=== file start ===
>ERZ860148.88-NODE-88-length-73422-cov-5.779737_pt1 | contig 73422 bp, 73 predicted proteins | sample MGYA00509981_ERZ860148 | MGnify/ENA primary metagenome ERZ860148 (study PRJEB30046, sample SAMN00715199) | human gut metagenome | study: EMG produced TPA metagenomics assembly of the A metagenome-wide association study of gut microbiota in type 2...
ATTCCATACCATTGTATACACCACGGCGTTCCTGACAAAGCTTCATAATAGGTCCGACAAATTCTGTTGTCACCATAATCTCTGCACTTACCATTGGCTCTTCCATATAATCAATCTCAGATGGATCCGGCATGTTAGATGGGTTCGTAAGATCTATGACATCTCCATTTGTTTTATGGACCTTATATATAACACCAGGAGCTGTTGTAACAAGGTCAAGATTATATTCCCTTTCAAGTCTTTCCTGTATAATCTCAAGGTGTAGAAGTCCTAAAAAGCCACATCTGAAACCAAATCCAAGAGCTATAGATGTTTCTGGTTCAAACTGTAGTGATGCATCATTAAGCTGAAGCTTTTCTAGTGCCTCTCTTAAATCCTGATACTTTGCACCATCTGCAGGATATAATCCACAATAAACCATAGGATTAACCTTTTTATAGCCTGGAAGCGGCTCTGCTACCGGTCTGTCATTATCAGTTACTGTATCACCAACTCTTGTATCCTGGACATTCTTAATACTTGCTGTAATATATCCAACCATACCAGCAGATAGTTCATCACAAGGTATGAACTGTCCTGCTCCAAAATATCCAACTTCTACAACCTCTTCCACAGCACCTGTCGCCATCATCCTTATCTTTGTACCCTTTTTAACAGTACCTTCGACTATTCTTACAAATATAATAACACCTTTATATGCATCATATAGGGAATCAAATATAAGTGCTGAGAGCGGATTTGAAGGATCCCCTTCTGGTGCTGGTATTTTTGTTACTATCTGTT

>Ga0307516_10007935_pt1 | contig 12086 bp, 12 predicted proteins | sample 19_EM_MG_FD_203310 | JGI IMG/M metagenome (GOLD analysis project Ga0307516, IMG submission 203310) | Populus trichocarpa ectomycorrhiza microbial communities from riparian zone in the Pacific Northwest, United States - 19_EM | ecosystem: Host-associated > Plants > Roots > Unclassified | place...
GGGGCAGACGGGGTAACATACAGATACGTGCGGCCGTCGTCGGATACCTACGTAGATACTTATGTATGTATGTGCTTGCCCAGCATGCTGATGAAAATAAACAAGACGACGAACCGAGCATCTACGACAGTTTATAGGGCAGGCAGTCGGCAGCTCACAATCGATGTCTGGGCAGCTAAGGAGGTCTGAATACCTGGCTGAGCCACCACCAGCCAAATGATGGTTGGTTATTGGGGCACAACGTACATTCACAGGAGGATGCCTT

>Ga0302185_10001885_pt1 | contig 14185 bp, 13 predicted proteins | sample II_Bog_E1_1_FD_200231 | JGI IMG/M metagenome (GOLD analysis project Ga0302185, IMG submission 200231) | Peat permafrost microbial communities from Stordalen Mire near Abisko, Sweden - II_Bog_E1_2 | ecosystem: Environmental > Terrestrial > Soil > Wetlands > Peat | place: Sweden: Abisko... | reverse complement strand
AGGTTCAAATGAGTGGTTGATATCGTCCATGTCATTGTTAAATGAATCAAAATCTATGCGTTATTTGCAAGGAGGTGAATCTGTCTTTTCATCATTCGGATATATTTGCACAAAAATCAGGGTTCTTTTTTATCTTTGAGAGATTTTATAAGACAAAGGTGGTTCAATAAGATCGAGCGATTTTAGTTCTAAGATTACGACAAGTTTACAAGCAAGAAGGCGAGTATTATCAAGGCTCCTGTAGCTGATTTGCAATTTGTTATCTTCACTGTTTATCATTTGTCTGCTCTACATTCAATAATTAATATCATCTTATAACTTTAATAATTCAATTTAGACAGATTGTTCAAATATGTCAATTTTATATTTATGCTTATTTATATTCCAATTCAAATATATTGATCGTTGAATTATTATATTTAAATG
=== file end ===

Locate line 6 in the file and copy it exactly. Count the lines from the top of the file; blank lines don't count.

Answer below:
AGGTTCAAATGAGTGGTTGATATCGTCCATGTCATTGTTAAATGAATCAAAATCTATGCGTTATTTGCAAGGAGGTGAATCTGTCTTTTCATCATTCGGATATATTTGCACAAAAATCAGGGTTCTTTTTTATCTTTGAGAGATTTTATAAGACAAAGGTGGTTCAATAAGATCGAGCGATTTTAGTTCTAAGATTACGACAAGTTTACAAGCAAGAAGGCGAGTATTATCAAGGCTCCTGTAGCTGATTTGCAATTTGTTATCTTCACTGTTTATCATTTGTCTGCTCTACATTCAATAATTAATATCATCTTATAACTTTAATAATTCAATTTAGACAGATTGTTCAAATATGTCAATTTTATATTTATGCTTATTTATATTCCAATTCAAATATATTGATCGTTGAATTATTATATTTAAATG